• Mulder E. R., de Jong R. A., Knol D. L., Schijndel R. A., Cover K. S., Visser P. J., … Vrenken H. (2014). Hippocampal volume change measurement: Quantitative assessment of the reproducibility of expert manual outlining and the automated methods FreeSurfer and FIRST. NeuroImage, 92, 169–181. [PubMed]
  • Murphy D. G. M., DeCarli C., McIntosh A. R., Daly E., Mentis M. J., Pietrini P., … Rapoport S. I. (1996). Sex differences in human brain morphometry and metabolism: An in vivo quantitative magnetic resonance imaging and positron emission tomography study on the effect of aging. Archives of General Psychiatry, 53, 585–594. [PubMed]
  • Nichol K., Deeny S. P., Seif J., Camaclang K., & Cotman C. W. (2009). Exercise improves cognition and hippocampal plasticity in APOE ε4 mice. Alzheimer's & Dementia, 5, 287–294. [PMC free article] [PubMed]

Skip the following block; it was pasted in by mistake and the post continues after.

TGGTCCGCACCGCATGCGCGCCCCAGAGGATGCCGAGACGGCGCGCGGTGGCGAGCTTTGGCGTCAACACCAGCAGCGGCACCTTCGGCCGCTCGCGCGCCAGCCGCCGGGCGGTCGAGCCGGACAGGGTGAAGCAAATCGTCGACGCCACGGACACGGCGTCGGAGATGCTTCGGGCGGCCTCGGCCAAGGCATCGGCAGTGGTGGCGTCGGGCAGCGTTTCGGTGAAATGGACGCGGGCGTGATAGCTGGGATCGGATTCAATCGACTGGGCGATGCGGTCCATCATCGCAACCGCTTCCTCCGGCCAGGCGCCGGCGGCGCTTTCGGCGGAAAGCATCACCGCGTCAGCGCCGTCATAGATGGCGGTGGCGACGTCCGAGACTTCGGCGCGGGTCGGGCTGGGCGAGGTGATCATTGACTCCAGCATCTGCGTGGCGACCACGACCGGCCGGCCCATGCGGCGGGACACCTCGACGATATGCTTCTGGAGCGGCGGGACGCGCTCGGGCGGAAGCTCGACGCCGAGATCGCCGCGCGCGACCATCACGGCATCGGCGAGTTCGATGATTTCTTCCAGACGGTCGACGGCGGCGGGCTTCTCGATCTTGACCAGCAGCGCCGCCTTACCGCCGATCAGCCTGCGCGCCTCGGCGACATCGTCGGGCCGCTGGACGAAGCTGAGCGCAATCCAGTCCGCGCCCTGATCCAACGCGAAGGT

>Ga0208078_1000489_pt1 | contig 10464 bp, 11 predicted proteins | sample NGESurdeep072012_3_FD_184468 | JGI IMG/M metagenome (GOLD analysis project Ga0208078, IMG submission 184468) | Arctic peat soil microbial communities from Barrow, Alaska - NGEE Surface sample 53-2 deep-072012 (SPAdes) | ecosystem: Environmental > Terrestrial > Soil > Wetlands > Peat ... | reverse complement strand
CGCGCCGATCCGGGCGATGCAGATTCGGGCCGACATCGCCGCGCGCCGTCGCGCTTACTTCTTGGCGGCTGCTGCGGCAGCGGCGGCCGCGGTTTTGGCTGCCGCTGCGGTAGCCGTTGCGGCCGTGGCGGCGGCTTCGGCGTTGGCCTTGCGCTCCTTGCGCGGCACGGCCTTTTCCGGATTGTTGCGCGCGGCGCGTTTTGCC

• Niemann C., Godde B., & Voelcker‐Rehage C. (2014). Not only cardiovascular, but also coordinative exercise increases hippocampal volume in older adults. Frontiers in Aging Neuroscience, 6, 170. [PubMed]
  • Nilsson L.‐G. (2003). Memory function in normal aging. Acta Neurologica Scandinavica. Supplementum, 179, 7–13. [PubMed]
  • Okonkwo O. C., Schultz S. A., Oh J. M., Larson J., Edwards D., Cook D., … Sager M. A. (2014). Physical activity attenuates age‐related biomarker alterations in preclinical AD. Neurology, 83, 1753–1760. [PubMed]
  • Olson A. K., Eadie B. D., Ernst C., & Christie B. R. (2006). Environmental enrichment and voluntary exercise massively increase neurogenesis in the adult hippocampus via dissociable pathways. Hippocampus, 16, 250–260. [PubMed]
  • Petersen R. C., Jack C. R., Xu Y.‐C., Waring S. C., O'Brien P. C., Smith G. E., … Kokmen E. (2000). Memory and MRI‐based hippocampal volumes in aging and AD. Neurology, 54, 581–581. [PubMed]